Fortress Technology has boosted production at a whitefish processor thanks to its calibrated metal detection system.
Kirwin Brothers, a UK-based firm, purchased its first Fortress Phantom metal detector to meet production requirements of a customer in March and another in August last year.
The detector is phased/calibrated to good product so that it can ignore the properties of the fish and identify and alarm where metal is present.
Fortress said the metal detector is IP69K rated, making it suitable for high pressure hoses.
The Phantom name is industry–recognised with software and electronics being updated to meet necessary requirements.
Installed at the end of a new line, the unit is inspecting wet fish fillets sold in bulk by weight or count and packed under a covering of ice.
Sarah Ketchin, managing director, at Fortress Technology Europe, said fish (unless deep frozen) is a conductive product which means the salt and water content make it look like metal to a metal detector.
“Also because of the non-uniform shapes and sizes the product effect can vary and so the detector needs to be tolerant of these changes and not end up rejecting good items and increasing product waste,” she told FoodQualityNews.com.
“Obviously fish needs to be inspected to eliminate the presence of fish hooks or other metal items they could have picked up."
Custom design time
It was custom designed by Fortress to fit on a low level line rather than standard operating height, making it easier for operatives to lift the heavy containers from the conveyor belt to the cold store.
Ketchin said custom build systems can take four to 10 weeks, depending on the complexity and production work loads.
“We hold stock of standard sizes. These can be available in a week – usually it’s the documentation which takes the time.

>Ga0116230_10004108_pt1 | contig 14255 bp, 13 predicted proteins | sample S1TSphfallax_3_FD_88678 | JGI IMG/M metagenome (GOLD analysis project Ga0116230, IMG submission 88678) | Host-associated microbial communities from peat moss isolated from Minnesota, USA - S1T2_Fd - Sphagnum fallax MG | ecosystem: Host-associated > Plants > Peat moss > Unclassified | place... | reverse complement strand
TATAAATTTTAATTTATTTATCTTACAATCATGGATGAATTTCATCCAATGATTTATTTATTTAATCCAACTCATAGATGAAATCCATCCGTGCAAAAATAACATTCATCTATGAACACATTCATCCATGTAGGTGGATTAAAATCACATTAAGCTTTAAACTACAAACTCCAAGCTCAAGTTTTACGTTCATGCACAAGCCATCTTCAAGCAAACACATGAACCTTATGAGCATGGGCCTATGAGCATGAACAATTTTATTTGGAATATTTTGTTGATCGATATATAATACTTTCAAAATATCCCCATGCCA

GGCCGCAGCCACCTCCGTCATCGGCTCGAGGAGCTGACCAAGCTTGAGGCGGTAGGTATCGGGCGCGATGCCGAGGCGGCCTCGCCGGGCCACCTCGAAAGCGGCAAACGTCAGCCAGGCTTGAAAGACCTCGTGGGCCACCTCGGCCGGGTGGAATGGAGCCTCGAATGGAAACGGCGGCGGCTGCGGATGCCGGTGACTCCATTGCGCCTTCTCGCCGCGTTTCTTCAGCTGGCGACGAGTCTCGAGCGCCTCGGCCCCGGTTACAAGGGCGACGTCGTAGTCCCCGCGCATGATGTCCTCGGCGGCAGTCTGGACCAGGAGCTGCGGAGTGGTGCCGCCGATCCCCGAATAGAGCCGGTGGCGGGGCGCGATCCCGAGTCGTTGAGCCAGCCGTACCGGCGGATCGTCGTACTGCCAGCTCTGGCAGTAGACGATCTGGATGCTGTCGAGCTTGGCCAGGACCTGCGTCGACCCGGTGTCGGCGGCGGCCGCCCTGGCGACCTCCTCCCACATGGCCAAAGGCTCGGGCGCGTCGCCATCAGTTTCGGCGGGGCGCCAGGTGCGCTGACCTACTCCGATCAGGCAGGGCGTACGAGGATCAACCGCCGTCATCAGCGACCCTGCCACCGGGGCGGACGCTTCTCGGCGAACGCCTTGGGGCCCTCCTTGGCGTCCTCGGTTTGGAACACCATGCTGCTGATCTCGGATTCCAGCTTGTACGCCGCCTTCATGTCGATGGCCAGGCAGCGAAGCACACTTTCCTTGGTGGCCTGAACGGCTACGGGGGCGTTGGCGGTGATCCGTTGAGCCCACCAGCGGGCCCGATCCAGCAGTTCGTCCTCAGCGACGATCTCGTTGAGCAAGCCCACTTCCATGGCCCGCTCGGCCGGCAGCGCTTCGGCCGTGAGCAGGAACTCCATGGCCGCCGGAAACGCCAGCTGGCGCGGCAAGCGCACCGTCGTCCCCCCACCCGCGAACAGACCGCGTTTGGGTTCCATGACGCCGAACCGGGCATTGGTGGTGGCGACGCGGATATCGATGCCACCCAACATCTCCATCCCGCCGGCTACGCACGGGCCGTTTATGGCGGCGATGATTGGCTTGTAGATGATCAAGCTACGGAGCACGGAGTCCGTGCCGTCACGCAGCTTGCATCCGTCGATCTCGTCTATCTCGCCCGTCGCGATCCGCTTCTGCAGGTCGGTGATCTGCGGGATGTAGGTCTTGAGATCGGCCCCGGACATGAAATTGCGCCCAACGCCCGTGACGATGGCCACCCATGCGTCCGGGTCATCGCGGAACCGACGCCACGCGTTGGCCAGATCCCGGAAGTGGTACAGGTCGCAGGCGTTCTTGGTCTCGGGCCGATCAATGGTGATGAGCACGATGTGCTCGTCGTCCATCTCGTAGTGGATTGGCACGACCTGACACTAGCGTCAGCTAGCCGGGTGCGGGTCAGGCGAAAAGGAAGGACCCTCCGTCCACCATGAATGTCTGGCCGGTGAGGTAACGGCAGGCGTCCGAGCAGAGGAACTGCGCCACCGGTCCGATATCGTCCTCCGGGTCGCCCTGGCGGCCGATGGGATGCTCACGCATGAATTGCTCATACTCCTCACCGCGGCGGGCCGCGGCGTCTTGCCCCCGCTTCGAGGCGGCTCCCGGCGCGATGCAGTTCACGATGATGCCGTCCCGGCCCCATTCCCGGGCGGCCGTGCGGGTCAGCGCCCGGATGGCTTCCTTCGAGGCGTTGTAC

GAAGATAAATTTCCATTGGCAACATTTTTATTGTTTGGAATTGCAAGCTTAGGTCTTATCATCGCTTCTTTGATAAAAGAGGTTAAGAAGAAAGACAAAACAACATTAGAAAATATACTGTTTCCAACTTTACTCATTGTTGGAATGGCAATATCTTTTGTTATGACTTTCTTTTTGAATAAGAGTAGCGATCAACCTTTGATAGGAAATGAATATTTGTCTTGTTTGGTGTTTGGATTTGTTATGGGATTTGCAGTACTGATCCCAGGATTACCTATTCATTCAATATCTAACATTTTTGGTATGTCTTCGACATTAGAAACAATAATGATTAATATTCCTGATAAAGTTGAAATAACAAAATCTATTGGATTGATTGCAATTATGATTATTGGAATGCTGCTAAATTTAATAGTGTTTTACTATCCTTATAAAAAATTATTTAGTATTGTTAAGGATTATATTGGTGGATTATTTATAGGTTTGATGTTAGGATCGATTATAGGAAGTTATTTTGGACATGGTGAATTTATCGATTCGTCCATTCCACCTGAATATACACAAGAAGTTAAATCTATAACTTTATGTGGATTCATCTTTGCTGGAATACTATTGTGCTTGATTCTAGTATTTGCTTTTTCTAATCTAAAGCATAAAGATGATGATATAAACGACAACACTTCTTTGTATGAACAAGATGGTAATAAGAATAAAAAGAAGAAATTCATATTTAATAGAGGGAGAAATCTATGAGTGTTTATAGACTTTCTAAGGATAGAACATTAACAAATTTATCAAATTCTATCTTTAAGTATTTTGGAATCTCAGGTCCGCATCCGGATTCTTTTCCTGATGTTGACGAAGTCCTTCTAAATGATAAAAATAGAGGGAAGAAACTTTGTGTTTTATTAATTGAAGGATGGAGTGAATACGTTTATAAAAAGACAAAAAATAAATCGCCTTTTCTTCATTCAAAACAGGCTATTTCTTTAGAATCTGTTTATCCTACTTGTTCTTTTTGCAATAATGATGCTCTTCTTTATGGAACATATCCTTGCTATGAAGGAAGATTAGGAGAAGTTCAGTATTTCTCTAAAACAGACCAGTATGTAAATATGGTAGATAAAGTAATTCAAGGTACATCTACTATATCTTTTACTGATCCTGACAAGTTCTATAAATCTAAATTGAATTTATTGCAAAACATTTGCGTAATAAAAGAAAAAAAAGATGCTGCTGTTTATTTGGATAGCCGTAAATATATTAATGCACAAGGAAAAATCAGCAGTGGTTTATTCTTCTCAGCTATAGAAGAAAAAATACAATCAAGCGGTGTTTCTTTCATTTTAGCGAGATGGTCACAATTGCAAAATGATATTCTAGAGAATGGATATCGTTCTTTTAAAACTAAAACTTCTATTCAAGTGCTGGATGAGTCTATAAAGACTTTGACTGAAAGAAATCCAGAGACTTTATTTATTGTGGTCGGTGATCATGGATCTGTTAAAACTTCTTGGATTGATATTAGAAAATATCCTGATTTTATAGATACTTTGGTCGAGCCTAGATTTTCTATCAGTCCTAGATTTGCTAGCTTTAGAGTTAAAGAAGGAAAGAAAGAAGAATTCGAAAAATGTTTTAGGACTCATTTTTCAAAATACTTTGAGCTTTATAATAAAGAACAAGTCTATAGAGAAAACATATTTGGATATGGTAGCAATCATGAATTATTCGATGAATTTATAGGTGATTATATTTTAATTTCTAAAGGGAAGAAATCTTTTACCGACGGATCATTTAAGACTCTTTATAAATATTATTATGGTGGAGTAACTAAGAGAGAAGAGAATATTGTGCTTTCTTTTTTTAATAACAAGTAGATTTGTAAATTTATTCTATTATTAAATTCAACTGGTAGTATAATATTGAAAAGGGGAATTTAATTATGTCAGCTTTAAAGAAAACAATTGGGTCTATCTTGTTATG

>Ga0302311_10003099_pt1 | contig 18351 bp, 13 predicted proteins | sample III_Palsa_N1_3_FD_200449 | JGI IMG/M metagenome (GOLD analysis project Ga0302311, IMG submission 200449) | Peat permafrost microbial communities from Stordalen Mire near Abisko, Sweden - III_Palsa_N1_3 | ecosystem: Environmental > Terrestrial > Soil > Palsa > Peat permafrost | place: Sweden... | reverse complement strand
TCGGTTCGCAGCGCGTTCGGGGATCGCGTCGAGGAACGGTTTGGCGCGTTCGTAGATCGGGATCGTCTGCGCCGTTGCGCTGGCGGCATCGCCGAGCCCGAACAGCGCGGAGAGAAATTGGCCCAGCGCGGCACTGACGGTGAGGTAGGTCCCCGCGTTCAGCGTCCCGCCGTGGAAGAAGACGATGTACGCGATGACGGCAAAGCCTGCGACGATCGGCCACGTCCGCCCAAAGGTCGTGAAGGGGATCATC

“We have designed our stock systems to have a degree of flexibility in them so in some situations we can make modifications to them such as height or reject changes. However a build from scratch for a true system designed to fit a specific application will be 10 weeks.”
The success of the first system prompted Kirwin Brothers to buy a second metal detector four months later to meet increased volume of pre-packed products supplied to supermarkets.
One system has an automatic reject, the second is for bulk packs which are hand fed so alarm and stop on detection.
Paul Robinson from Kirwin Brothers said: “We opted for Fortress metal detectors because the company came highly recommended by one of our suppliers.
“The second metal detector in particular has helped increase the efficiency of our packing operation by eliminating double handling and transferring product between lines.”
Ketchin said word of mouth and referrals are a big source of new business for the firm.
“It’s difficult to be at the top of the list for new business because very often the potential customer will look to just replace what he has from the original supplier.
“A good detector system can last for many many years and require very little external maintenance, potential customers are not always aware of what’s out in the market.
“A metal detector is not always considered at the early part of any project – but it’s a must have for BRC and major retailers.”